One way an academic from a small teaching-led institution can land a big medical research grant is to develop a unique selling point and exploit it to maximum effect.
This is how Bill Hardcastle of Queen Margaret University College secured a £348,000 grant from the Medical Research Council to further his work in helping to unravel the complexities of speech.
Professor Hardcastle, director of the Speech Science Research Centre at QMUC, is using the grant to explore how a technique for visually recording tongue movement, which he developed 30 years ago, might be adapted to help improve the speech of children with Down's syndrome.
Professor Hardcastle said: "(This grant) illustrates the fact that we have developed our uniqueness and focused on areas where we have particular expertise.
"I hope it will encourage other researchers from small non-research intensive institutions to go for funding."
Professor Hardcastle has helped children and adults with speech disorders through electropalatography (EPG). EPG uses a custom-made artificial palate covered in electrodes that allows patients and therapists to see whether the tongue is moving correctly when forming certain sounds.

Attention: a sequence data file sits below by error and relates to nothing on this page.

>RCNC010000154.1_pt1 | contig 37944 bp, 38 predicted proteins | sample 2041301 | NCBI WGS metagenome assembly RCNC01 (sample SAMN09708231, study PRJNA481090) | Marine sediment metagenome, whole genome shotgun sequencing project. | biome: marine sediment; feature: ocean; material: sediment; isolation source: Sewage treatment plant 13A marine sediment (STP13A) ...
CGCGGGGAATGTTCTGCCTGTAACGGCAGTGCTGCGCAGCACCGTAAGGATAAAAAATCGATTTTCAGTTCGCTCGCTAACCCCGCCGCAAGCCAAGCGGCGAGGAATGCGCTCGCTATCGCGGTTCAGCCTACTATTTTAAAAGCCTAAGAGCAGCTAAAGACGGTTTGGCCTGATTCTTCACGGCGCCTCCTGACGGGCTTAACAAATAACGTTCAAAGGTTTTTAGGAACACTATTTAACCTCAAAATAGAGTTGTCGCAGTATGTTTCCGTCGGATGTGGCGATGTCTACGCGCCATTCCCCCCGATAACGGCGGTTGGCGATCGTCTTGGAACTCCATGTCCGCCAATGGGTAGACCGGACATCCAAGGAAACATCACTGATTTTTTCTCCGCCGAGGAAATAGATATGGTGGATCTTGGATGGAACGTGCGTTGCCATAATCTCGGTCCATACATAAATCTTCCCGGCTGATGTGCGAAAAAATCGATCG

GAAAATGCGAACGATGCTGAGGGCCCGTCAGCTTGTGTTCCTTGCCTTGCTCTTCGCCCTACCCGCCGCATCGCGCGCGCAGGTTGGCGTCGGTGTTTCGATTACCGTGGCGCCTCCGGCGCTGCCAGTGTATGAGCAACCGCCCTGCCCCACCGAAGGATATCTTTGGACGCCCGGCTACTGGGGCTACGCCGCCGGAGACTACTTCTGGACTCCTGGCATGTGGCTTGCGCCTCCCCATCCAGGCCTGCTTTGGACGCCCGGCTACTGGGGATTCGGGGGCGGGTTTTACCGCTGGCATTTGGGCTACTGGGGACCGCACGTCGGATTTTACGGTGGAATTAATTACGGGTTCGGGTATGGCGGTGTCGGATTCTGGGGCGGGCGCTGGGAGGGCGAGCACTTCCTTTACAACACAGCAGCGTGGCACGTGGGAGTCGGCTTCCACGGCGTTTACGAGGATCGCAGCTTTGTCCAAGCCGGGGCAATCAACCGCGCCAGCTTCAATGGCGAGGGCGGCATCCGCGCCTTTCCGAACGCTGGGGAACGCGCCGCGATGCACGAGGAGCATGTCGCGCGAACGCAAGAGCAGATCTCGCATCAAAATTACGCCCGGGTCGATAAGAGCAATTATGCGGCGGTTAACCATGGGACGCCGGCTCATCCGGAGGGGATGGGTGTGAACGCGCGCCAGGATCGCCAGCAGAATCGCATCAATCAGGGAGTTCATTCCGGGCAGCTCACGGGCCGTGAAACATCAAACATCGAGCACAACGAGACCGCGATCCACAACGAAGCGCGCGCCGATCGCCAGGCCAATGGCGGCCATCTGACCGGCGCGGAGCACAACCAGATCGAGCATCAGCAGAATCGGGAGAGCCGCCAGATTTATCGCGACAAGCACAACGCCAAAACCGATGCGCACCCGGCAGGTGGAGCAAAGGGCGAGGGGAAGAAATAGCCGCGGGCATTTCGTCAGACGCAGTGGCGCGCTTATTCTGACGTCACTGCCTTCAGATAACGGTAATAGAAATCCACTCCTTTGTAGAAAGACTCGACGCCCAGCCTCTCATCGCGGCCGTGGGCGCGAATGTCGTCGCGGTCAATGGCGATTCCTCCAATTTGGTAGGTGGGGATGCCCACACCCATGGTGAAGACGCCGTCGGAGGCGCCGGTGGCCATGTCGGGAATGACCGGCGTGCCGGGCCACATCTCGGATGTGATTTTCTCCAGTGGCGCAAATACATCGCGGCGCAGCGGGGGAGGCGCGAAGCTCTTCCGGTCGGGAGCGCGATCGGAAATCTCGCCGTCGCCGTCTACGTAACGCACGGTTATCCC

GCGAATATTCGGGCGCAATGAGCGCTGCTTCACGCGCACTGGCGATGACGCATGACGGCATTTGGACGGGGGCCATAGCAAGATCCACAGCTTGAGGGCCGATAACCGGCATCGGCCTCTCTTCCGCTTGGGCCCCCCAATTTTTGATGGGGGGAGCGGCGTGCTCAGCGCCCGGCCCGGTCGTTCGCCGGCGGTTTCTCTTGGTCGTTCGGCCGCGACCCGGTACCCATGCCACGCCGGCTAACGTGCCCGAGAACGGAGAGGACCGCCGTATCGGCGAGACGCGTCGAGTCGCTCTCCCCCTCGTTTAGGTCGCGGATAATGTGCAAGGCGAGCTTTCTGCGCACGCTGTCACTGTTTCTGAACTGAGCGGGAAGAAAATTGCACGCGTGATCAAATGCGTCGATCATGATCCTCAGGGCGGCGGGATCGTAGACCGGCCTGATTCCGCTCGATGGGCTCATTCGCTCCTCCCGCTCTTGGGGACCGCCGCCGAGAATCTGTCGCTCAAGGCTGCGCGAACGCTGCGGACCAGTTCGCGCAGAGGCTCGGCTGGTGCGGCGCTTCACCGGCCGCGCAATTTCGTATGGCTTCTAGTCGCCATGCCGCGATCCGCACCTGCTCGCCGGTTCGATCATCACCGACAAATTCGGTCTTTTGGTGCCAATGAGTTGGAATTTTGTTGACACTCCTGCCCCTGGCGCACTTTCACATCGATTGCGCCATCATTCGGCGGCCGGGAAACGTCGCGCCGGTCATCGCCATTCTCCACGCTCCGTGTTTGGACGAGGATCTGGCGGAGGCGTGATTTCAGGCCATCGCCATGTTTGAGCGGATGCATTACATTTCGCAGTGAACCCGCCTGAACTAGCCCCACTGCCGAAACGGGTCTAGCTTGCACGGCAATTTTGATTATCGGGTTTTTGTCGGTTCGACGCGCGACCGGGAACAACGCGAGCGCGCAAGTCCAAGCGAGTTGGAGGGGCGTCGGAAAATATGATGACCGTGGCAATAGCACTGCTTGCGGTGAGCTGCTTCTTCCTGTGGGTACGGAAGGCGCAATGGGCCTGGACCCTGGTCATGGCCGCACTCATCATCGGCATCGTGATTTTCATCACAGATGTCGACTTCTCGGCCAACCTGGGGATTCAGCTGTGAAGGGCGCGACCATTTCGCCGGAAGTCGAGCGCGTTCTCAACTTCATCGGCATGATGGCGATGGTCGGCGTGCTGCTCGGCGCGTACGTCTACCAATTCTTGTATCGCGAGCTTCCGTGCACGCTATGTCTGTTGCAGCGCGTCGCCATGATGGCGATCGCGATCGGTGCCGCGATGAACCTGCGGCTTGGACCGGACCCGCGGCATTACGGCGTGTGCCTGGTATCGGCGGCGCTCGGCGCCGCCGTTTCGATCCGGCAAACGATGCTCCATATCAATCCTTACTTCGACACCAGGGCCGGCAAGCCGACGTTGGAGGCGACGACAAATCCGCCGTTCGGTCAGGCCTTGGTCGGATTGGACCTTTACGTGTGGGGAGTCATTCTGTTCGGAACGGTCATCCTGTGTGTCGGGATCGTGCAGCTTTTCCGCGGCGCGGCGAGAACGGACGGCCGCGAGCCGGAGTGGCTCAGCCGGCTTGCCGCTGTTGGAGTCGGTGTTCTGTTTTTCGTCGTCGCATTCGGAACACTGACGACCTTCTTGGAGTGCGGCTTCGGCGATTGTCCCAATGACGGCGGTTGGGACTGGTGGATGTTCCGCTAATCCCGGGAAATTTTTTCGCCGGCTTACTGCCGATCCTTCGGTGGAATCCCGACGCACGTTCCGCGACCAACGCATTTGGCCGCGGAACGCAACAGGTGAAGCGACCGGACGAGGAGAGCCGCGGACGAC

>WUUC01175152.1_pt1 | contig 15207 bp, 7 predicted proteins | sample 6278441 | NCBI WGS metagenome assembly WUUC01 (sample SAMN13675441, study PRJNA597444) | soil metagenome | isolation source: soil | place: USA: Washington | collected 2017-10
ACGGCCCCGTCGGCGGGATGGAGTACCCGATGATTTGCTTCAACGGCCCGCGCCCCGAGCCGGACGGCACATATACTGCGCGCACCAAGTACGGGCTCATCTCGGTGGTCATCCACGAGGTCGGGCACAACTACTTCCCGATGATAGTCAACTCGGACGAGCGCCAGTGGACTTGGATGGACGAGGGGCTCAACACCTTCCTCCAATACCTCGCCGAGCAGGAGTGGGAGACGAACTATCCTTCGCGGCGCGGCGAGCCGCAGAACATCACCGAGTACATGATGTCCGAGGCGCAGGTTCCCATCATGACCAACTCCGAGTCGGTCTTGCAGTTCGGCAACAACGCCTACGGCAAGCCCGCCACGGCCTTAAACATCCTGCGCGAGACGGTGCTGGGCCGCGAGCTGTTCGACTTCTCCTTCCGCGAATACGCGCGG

Professor Hardcastle is working with Sara Wood, a QMUC lecturer and language therapist, and Jennifer Wishart, professor of special education at Edinburgh University. QMUC will also employ two research fellows during the three-year project.
The Government wants all children with learning difficulties to be in mainstream education, but Professor Hardcastle said that there was a lack of research into the problems they faced.
"This is a major grant that gives priority to what has traditionally been an underfunded area," he said.